Noteworthy: Member of the Madison Symphony Orchestra and the Wisconsin Chamber Orchestra since 1981 and was an original member of the Oakwood Chamber Players for over 20 years; have a successful private studio for students of all ages; B.M. and M.M. from University of North Texas; mother of two. Funniest concert moment: An uninvited bat almost stole the show - and it was not Die Fledermaus. Oddest practice quarters: Imagine an oboe playing in the car on a family vacation. What your colleagues don't know about you: Sold Fuller brushes door to door to buy my first professional instrument.

Linda Pereksta teaches Flute at the University of Wisconsin Oshkosh and was previously a member of the Arkansas and Memphis Symphonies and the Louisiana Philharmonic Orchestra. She performed in the LPO’s joint concert with the New York Philharmonic, under the batons of James Conlon, Leonard Slatkin and Lorin Maazel, and can be heard on the resulting Nonesuch CD, Our New Orleans, accompanying Randy Newman.

An accomplished performer on historical flutes, Linda was a prize winner in the National Flute Association’s Baroque Flute Artist Competition, serves on the NFA’s Historical Flutes Committee and is Editor of TRAVERSO, a quarterly historical flutes newsletter. She has appeared with a variety of period-instrument ensembles, performed at numerous NFA conventions and regional flute festivals, and has written for The Flutist Quarterly and Flute Talk.

Linda holds degrees from The University of Iowa, The Peabody Conservatory and Florida State University, and her flute teachers were Betty Bang Mather, Robert Willoughby and Charles DeLaney. She had additional historical flute studies with Colin St. Martin, Christopher Krueger, Michael Lynn and Claire Guimond, and studied orchestral conducting and literature with the late James Dixon.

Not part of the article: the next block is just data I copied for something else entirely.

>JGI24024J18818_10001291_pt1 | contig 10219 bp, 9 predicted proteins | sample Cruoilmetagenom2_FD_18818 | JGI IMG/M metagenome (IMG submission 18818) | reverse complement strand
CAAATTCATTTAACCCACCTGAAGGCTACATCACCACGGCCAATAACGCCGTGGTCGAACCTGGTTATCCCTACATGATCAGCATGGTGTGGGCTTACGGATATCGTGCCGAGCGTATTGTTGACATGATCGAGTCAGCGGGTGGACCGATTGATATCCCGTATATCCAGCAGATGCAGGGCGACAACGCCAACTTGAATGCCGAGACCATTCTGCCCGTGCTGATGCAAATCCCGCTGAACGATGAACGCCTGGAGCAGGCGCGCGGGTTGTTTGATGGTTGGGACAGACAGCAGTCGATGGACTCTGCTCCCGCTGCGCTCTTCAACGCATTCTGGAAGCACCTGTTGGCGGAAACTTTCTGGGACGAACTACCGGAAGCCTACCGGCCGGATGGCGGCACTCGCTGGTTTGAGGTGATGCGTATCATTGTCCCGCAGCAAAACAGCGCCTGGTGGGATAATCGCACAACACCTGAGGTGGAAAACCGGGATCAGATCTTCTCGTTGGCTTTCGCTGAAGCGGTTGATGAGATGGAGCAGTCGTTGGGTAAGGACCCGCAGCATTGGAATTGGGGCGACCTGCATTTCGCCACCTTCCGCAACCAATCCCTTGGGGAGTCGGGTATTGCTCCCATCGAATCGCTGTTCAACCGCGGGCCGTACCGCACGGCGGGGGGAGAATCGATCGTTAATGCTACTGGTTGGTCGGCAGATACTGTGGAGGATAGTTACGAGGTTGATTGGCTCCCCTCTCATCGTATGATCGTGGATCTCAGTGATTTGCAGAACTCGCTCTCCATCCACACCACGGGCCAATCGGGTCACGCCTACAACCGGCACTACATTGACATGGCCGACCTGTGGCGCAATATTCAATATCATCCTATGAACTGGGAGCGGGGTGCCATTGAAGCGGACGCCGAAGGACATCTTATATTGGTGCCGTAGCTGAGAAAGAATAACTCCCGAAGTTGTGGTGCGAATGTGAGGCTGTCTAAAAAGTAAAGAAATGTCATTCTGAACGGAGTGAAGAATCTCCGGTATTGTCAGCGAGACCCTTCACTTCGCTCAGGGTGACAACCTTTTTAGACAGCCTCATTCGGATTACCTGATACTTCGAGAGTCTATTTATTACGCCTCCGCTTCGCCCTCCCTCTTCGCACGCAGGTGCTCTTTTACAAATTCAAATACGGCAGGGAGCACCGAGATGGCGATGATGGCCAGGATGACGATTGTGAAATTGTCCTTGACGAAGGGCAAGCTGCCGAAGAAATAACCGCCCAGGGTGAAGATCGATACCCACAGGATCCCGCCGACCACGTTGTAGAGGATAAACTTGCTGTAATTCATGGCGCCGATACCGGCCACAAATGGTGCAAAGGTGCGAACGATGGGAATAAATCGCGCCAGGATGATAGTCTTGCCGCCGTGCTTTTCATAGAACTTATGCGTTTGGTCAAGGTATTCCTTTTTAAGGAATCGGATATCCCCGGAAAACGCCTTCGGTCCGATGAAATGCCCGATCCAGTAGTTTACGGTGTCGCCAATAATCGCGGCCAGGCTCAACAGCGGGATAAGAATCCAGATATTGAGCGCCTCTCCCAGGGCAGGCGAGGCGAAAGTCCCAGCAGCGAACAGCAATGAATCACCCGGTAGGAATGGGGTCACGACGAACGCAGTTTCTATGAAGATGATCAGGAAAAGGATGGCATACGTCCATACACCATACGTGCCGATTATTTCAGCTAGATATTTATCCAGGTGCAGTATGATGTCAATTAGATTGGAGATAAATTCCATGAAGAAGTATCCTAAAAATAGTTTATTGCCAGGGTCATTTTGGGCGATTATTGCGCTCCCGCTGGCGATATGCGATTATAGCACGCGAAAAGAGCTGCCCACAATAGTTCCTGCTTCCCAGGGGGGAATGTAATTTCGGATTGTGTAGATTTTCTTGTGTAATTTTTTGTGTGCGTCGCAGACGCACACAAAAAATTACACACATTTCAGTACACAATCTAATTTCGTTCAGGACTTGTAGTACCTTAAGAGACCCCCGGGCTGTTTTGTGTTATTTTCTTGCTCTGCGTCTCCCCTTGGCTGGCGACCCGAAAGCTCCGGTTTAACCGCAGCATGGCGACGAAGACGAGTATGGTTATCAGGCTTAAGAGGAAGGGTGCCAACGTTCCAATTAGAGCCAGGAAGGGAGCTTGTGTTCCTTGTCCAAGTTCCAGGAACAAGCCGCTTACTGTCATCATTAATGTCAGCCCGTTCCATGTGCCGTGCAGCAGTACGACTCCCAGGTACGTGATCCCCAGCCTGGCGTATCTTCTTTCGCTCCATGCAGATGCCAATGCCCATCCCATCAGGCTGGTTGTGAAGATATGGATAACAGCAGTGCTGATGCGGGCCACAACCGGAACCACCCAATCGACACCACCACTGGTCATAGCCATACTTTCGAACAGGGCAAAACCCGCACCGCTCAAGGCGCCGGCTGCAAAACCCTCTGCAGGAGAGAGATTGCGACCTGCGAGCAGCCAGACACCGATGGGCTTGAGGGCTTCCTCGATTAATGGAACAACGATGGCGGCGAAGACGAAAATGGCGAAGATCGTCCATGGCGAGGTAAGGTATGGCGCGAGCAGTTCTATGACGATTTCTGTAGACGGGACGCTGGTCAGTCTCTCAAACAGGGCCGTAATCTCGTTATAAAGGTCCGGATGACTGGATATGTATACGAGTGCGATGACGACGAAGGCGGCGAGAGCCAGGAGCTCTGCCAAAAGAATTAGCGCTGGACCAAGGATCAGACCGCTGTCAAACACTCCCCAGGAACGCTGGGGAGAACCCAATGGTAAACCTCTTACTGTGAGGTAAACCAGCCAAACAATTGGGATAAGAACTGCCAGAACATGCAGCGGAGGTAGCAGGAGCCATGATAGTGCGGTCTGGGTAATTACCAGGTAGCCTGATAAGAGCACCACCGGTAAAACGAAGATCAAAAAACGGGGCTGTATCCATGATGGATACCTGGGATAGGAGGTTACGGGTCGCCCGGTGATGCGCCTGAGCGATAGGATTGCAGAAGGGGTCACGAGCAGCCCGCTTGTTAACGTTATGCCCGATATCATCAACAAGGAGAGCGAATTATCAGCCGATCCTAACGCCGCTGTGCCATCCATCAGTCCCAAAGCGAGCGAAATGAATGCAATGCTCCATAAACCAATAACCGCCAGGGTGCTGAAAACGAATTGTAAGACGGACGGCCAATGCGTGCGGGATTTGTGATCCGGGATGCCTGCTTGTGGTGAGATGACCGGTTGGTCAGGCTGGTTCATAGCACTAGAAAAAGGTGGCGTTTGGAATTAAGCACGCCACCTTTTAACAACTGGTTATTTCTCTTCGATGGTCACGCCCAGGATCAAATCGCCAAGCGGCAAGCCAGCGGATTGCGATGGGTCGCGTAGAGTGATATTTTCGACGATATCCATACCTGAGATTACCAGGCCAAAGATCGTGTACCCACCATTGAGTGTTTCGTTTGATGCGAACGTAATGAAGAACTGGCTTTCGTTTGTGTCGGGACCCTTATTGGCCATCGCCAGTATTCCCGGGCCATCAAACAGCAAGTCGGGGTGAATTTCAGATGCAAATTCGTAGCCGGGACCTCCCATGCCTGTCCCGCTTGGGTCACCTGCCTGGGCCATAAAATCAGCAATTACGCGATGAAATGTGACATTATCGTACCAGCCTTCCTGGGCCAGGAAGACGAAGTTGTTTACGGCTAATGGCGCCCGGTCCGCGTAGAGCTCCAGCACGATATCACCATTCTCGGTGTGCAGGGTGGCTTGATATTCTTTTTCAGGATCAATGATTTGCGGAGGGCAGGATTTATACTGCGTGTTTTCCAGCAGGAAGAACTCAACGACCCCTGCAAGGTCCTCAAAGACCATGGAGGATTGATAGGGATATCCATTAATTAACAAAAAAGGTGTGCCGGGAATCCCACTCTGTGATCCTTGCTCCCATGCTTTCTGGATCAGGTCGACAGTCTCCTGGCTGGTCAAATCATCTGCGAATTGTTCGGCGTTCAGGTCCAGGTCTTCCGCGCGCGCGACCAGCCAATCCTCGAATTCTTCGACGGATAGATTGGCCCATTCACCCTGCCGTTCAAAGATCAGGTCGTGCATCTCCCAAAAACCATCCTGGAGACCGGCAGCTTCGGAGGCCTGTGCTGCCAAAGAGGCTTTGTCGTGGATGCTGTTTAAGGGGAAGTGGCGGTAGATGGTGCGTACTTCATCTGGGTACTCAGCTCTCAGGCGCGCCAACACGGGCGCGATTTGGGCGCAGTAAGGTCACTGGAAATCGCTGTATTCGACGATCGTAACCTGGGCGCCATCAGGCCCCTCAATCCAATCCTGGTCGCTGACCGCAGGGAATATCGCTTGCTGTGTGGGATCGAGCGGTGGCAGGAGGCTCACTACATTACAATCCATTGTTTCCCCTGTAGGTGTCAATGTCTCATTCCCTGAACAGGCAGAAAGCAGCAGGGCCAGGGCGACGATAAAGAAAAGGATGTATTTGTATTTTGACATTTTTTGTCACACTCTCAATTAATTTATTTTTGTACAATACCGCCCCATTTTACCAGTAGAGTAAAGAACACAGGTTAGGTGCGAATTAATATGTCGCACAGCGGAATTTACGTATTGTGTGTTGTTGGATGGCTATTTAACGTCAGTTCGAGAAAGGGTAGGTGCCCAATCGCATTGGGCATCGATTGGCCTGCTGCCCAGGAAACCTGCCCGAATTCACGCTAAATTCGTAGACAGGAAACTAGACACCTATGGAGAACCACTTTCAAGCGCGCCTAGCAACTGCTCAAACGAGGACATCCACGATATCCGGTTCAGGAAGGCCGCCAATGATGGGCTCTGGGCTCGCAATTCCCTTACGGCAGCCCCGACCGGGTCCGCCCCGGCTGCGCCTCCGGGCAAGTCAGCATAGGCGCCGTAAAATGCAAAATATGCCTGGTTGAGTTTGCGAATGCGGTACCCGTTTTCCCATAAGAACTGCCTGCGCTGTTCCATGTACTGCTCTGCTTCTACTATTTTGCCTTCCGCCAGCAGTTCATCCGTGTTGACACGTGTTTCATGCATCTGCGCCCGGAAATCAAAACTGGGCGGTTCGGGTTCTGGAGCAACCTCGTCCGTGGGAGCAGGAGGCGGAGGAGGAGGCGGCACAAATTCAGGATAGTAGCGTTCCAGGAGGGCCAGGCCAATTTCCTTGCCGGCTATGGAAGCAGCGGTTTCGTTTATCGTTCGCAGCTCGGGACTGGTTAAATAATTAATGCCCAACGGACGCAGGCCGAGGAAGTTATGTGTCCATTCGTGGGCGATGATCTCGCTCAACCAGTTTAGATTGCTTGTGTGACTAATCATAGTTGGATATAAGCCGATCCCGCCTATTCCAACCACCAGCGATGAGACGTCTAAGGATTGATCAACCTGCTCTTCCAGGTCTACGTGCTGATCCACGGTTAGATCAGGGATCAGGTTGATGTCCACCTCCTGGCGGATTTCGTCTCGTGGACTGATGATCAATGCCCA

When not fluting, Linda enjoys yoga and hiking, and is an avid and life-long birder.

Carol Rosing
Noteworthy: Bachelor's degree from UW-Madison; Master's degree and Performer's Certificate from Manhattan School of Music; Principal Bassoon for Beloit/Janesville Symphony and Oshkosh Symphony. Oddest practice quarters: A janitor's closet in the basement of a church. Funniest concert experience: A lens popped out of my glasses on my way out onto the stage, so I had to play the first movement with the music stand directly in front of my face - I couldn't see the music or the conductor. The stagehands fixed my glasses backstage and brought them out to me between movements to the applause of the audience. Recurrent musical nightmare: I'm sitting on stage in front of a sold-out house about to play Stravinsky's The Rite of Spring and realize I forgot my reed.